The apprenticeship model enables the learners to acquire skills through observing the experts at work, usually the doctors, and later similarly apply learned skills in their practice. The model was not regulated and had low-quality outcomes, with the students did not show any possession of adequate expertise and skills to perform any medical procedure. Most importantly, as a form of medical education, the apprenticeship model possessed low standards and offered little professional training to the participants (Rassie, 2017). On the other hand, the academic model was also predominant during this era, and it focused on providing theoretical knowledge on sciences related fields to students. In the early 1800s, there was less research in the crucial aspects of medical education. This process meant that the curriculum system’s science skills were limited. The models also affected the quality of healthcare delivery, with the apprenticeship model focused mainly on practical skills. In contrast, the academic model focused on offering theoretical knowledge to the learners. The two models were not regulated and had shallow standards as they offered low-quality education to the learners. Therefore, contemporary education has come in to offer intellectual and practical skills that provide contemporary medical education that equip the students with the necessary knowledge for future use in their practice.

Importance of the history of medicine

It is important to understand the history of medicine to improve medical education. As modern medicine education developed in the 21st century, clinical education for medical learners is under constant development because of the constant change in the processes and demographics for the patients they serve and the economic and organizational changes in the healthcare system adopted to address the issues. According to Castiglioni (2019), understanding the history of education is essential to attainment and improvement of the change in the medical education that healthcare students learn today. Therefore, the understanding of traditional medical education is a crucial highlight of the areas of weakness and where to improve. This learning helps develop effective standards, methods, and procedures that have assisted in improving the overall quality of modern medical education. In this regard, traditional medical education has been important in laying the foundation that is key to the development and innovation of modern education in medicine. Today, modern medicine and education look to the future and develop a curriculum centered on a sequence of clinical cases that employ emerging technologies. Therefore, the history of medicine lays the groundwork for improving medical educations.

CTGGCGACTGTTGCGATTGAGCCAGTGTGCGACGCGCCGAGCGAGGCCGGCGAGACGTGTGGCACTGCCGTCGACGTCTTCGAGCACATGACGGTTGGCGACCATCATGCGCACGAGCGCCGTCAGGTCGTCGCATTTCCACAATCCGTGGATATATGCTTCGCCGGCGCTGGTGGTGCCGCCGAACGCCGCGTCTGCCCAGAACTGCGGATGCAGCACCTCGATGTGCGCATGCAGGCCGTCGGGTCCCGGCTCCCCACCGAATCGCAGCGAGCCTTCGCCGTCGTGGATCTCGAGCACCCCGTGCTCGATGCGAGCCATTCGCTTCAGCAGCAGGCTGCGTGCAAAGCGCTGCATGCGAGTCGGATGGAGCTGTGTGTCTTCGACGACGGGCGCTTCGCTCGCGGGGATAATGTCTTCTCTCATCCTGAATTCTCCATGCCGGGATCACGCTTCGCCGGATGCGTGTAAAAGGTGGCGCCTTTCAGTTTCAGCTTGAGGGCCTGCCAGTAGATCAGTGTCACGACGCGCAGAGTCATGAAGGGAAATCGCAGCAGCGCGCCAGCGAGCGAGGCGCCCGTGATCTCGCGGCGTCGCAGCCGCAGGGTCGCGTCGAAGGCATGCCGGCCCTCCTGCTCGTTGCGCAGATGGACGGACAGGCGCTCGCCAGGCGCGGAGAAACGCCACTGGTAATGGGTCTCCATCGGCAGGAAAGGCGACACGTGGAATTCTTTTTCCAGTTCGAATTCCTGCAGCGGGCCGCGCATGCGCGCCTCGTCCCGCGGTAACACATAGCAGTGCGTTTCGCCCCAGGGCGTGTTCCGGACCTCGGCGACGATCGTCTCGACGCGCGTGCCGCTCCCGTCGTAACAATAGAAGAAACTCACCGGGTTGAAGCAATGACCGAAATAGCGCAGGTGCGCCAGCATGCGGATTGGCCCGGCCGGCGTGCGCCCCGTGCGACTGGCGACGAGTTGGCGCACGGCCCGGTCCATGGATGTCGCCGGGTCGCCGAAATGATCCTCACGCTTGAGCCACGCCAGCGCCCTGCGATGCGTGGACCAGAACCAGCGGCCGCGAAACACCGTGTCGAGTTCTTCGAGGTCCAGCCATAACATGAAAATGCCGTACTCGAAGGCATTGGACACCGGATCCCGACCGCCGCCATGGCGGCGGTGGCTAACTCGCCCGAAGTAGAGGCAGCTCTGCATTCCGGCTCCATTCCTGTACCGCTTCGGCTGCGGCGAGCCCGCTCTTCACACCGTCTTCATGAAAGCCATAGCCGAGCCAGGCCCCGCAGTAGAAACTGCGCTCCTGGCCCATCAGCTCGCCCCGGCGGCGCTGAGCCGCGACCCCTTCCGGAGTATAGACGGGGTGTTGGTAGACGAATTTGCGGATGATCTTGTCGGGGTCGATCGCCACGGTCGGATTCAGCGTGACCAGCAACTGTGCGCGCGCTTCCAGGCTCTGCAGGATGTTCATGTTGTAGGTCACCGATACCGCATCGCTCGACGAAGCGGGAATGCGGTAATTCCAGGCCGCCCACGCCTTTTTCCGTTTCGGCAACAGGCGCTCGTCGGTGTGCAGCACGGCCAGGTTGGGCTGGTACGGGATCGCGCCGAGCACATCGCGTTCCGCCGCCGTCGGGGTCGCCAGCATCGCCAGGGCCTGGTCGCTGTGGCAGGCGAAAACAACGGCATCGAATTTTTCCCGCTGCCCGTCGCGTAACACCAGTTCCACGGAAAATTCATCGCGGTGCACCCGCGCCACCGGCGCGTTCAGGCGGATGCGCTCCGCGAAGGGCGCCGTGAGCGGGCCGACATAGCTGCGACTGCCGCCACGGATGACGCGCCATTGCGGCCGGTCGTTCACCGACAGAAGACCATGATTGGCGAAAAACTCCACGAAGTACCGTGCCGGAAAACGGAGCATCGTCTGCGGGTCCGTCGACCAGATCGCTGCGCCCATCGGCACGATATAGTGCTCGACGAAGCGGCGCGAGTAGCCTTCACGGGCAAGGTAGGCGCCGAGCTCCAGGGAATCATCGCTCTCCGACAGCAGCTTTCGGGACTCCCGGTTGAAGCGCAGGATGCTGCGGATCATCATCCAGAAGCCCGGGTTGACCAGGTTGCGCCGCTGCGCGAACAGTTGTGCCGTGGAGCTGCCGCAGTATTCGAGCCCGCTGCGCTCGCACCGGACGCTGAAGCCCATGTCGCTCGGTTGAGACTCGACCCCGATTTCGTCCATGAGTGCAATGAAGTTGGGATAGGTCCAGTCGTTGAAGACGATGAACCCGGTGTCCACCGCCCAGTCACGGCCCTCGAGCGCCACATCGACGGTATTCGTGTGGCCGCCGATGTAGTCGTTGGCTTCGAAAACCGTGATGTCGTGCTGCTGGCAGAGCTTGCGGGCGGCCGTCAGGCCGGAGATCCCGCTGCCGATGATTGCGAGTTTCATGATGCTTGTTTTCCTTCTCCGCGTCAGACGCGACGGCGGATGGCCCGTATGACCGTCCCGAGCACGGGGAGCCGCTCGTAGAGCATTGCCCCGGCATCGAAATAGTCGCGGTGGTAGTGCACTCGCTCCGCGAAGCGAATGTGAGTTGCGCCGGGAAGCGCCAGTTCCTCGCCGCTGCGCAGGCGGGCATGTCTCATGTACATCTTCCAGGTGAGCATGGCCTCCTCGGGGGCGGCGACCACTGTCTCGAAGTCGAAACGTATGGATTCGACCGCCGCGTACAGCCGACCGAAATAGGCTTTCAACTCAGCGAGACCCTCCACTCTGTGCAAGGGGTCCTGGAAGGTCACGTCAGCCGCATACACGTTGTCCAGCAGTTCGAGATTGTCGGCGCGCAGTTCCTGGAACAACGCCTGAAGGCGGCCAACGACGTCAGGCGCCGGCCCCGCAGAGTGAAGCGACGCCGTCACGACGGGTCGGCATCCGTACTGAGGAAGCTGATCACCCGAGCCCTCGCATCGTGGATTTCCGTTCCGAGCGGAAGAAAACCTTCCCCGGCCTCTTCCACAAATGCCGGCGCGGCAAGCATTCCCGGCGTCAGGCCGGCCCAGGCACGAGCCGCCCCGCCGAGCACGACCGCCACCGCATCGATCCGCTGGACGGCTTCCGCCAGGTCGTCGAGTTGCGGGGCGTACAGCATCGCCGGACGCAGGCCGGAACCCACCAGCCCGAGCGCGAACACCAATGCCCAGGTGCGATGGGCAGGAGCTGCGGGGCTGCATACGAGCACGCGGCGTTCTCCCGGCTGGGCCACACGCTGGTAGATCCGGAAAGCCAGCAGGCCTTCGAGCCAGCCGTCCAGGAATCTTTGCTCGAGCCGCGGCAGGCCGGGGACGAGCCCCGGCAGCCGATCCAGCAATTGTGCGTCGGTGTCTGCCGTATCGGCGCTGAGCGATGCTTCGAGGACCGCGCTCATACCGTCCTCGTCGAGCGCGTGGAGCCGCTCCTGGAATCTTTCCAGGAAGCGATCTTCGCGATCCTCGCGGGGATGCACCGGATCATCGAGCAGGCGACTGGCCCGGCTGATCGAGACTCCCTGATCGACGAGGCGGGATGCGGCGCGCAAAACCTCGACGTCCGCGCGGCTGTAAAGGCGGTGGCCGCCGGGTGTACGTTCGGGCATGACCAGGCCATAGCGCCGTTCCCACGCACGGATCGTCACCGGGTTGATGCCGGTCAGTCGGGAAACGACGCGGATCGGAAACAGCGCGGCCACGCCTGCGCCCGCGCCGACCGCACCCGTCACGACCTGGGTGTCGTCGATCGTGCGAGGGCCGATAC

Castiglioni, A. (2019). A history of medicine. Routledge.

Chen, F., Lui, A. M., & Martinelli, S. M. (2017). A systematic review of the effectiveness of flipped classrooms in medical education. Medical education51(6), 585-597.

Collado-Yurrita, L., Ciudad-CabaƱas, M. J., & Cuadrado-Cenzual, M. A. (2018). Evolution of medical education in the Department of Medicine of the Complutense University of Madrid in the last decade. Medical teacher40(5), 449-452.

Rassie, K. (2017). The apprenticeship model of clinical medical education: time for structural change. The New Zealand Medical Journal (Online)130(1461), 66. Tsai, S. L., Tseng, F. Y., Chu, T. S., Lee, M. B., Hsieh, B. S., & Chang, S. C. (2017). Cultural Considerations of Reform and Evolution of Medical Education. 21(4), 137-